Here is the complete list of this year’s Old Timer’s Day participants:
Jesse Barfield (RF, 1989-92 Yankees)
Ron Blomberg (DH…MLB’s first, 1B, RF, 1969-76 Yankees)
Brian Boehringer (RHP, 1995-97, 2001 Yankees)
Aaron Boone (3B, 2003 Yankees; Manager, 2018-Present)
Jim Bouton (RHP, 1962-68 Yankees)
Scott Bradley (C, 1984-85 Yankees)
Dr Bobby Brown (3B, SS, 1946-54 Yankees)
Homer Bush (2B, SS, 1997-98, 2004 Yankees)
David “Coney” Cone (RHP, 1995-2000 Yankees)
Johnny Damon (OF, 2006-09 Yankees)
Ron Davis (RHP, 1978-81 Yankees)
Russell Earl “Bucky” Dent (SS, 1977-82 Yankees)
Al Downing (LHP, 1961-69 Yankees)
Brian Doyle (2B, SS, 3B, 1978-80 Yankees)
Mariano Duncan (2B, SS, LF, 1996-97 Yankees)
John Flaherty (C, 2003-05 Yankees)
Edward Charles “Whitey” Ford, “The Chairman of the Board” (LHP, 1950-67 Yankees)
Jason Giambi (1B, DH, 2002-08 Yankees)
Ron “Gator” Guidry (LHP, 1975-88 Yankees)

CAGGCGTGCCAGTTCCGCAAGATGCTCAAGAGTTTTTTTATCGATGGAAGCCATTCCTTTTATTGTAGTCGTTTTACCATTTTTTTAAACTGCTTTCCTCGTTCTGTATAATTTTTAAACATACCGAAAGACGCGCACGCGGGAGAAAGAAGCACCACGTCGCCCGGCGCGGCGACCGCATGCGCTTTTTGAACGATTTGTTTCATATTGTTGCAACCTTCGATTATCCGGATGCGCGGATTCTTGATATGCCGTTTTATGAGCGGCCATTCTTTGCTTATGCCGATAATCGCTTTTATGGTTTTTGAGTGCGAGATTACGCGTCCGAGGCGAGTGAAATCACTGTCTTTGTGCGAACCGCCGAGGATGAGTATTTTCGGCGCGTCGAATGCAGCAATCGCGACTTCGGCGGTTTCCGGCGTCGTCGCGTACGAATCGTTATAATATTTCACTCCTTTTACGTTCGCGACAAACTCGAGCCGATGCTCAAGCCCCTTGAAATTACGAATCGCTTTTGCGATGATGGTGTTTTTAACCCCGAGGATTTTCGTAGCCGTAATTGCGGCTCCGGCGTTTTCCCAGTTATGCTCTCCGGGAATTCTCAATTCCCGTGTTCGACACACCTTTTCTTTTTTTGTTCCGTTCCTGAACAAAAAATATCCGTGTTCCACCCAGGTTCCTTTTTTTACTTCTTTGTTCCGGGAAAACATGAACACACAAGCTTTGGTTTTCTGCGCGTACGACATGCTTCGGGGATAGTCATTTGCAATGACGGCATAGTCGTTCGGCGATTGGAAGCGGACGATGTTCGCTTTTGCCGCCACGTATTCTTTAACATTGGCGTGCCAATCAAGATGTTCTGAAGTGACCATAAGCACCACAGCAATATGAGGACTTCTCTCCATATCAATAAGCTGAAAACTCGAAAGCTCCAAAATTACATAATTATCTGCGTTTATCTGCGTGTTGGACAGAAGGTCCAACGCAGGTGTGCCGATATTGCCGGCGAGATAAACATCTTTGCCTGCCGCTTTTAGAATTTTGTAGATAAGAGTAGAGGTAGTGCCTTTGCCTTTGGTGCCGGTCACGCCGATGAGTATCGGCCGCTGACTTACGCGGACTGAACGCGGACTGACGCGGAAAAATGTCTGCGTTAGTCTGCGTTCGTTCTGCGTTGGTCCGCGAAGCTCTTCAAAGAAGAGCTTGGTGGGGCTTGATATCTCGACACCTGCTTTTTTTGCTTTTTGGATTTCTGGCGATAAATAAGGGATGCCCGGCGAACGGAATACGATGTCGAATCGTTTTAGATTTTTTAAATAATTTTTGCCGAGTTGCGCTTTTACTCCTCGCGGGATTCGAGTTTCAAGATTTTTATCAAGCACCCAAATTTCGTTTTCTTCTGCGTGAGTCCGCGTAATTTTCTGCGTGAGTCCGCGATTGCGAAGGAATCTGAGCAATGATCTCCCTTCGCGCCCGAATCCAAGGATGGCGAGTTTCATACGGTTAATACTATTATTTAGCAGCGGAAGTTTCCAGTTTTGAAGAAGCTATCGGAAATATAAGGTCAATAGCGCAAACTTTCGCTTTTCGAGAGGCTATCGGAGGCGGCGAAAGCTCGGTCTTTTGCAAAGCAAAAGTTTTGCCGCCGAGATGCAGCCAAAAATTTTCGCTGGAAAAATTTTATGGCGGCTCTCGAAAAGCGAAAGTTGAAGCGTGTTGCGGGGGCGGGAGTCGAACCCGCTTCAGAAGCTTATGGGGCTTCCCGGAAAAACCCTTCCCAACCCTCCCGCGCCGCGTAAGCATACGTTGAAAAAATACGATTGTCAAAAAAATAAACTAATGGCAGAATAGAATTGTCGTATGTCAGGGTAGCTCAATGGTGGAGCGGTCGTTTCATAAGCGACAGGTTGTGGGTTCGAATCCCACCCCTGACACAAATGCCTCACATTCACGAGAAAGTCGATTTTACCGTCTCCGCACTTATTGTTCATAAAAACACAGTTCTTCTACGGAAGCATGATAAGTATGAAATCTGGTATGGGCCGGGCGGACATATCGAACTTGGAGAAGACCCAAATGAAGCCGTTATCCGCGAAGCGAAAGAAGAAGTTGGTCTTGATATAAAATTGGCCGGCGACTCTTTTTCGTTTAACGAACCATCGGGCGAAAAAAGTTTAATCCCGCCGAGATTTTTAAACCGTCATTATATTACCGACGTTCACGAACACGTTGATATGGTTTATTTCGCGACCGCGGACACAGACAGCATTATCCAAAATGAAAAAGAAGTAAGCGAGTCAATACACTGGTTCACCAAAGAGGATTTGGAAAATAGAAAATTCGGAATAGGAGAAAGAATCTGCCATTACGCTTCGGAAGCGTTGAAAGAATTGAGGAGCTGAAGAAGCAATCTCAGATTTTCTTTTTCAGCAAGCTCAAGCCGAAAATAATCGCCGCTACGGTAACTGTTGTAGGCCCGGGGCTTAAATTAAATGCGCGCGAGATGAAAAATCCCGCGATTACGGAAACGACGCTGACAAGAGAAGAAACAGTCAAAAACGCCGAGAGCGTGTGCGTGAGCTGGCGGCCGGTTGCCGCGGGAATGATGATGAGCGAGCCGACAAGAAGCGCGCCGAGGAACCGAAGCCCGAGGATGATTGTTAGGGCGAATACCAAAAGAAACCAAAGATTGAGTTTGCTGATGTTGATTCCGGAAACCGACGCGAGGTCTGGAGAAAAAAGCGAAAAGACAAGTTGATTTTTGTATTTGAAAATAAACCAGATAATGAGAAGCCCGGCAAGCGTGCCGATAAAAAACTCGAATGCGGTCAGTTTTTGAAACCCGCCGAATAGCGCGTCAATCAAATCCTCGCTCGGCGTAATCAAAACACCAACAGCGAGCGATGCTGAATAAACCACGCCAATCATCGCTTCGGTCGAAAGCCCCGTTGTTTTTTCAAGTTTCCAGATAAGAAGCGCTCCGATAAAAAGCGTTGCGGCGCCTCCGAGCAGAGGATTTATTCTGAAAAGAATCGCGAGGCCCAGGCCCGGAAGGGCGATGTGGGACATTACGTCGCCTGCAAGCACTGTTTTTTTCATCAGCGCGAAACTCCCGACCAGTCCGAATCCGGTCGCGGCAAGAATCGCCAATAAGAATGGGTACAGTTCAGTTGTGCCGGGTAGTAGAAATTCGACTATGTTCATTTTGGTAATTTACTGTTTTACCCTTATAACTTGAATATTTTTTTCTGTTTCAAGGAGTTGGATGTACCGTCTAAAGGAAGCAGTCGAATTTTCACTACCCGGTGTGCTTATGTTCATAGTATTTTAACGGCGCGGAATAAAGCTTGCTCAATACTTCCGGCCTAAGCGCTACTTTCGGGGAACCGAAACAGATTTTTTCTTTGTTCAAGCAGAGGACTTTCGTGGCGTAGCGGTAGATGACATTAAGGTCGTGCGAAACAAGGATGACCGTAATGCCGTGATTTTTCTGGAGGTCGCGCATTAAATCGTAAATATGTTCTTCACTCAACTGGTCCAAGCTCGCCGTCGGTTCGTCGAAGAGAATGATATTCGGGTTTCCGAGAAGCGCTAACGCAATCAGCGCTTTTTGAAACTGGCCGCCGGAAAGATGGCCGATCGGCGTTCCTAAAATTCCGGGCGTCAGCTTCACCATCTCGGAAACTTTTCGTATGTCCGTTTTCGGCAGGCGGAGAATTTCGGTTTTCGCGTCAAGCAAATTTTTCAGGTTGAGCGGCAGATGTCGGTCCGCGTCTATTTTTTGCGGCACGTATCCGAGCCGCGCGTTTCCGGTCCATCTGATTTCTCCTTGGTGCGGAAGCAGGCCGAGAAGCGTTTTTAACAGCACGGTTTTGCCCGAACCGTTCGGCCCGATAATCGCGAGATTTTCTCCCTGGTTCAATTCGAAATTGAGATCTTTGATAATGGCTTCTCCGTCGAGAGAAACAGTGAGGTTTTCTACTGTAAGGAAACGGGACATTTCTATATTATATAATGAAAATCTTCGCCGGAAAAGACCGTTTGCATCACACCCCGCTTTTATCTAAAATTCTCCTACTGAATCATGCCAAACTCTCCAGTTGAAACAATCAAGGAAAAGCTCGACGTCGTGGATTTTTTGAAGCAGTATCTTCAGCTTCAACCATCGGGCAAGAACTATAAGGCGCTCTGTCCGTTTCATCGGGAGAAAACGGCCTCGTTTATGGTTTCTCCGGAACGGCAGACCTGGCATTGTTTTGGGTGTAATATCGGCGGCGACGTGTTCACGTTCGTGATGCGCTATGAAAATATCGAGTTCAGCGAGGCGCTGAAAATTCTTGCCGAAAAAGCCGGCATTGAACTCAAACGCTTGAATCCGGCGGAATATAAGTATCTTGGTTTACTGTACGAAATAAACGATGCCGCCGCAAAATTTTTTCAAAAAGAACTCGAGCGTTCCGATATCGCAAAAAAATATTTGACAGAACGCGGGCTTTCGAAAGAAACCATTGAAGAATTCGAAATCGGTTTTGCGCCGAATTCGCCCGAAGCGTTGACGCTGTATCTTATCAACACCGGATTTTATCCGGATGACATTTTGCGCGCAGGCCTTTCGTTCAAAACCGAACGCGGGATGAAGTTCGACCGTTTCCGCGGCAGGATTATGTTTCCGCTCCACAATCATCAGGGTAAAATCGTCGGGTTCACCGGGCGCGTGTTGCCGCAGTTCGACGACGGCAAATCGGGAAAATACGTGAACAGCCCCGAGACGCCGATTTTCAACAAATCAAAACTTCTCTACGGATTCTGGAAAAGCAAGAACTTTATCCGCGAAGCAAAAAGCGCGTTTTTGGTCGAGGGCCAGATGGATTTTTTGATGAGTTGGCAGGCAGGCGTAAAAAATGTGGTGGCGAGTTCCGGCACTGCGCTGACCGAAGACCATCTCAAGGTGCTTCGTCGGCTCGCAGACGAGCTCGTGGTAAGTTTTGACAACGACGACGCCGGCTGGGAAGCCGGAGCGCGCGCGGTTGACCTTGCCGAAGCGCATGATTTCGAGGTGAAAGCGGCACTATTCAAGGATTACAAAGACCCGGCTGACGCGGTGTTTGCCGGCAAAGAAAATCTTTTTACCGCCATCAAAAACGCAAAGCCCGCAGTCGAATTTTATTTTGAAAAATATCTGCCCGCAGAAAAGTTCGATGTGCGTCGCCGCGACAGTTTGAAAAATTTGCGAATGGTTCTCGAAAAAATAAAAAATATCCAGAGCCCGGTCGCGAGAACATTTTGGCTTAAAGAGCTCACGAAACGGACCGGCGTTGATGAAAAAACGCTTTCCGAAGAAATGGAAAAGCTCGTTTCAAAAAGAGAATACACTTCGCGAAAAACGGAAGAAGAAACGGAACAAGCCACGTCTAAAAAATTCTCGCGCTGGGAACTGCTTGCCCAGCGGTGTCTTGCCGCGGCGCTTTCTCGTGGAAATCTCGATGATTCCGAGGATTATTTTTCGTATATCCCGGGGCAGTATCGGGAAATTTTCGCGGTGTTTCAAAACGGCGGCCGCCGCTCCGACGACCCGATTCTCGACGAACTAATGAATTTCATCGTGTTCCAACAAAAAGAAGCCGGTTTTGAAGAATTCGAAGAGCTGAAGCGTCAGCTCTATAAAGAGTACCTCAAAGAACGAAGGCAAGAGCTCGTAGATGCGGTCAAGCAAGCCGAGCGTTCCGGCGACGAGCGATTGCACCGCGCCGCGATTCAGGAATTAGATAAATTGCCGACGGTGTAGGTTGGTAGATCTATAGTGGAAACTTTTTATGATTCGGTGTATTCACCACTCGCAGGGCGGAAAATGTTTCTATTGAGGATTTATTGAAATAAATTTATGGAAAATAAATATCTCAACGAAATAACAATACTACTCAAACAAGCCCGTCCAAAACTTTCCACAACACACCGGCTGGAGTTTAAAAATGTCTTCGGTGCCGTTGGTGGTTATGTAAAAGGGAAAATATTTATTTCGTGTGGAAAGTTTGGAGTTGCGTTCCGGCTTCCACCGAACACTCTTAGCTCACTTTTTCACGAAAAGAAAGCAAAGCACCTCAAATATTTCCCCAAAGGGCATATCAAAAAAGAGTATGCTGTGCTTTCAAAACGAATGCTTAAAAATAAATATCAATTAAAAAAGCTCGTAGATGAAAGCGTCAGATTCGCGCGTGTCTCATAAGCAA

Charlie Hayes (3B, 1992, 1996-97 Yankees)
Reginald Martinez “Reggie” Jackson (RF, 1977-81 Yankees)
Dion James (OF, 1992-96 Yankees)
Jay Johnstone (OF, 1978-79 Yankees)
Scott Kamieniecki (RHP, 1991-96 Yankees)
Don Larsen (RHP, 1955-59 Yankees)
Graeme Lloyd (LHP, 1996-98 Yankees)
Hector Lopez (LF, 3B, 2B, 1959-66 Yankees)
Lee Mazzilli (1B, OF, 1982 Yankees)
Ramiro Mendoza (RHP, 1996-2002, 2005 Yankees)
Gene Monahan (Trainer, 1973-2011 Yankees)
Jeff “Nellie” Nelson (RHP, 1996-2000, 2003 Yankees)
Paul “The Warrior” O’Neill (RF, 1993-2001 Yankees)
Andy Pettitte (LHP, 1995-2003, 2007-13 Yankees)
Lou “Sweet Lou” Piniella (LF, 1974-84 Yankees; Manager, 1986-87, 1988)
Willie Randolph (2B, 1976-88 Yankees; Coach, 1994-2004)
Bobby Richardson (2B, 1955-66 Yankees)
Mickey “Mick the Quick” Rivers (CF, 1976-79 Yankees)
Nick Swisher (RF, 1B, 2009-12 Yankees)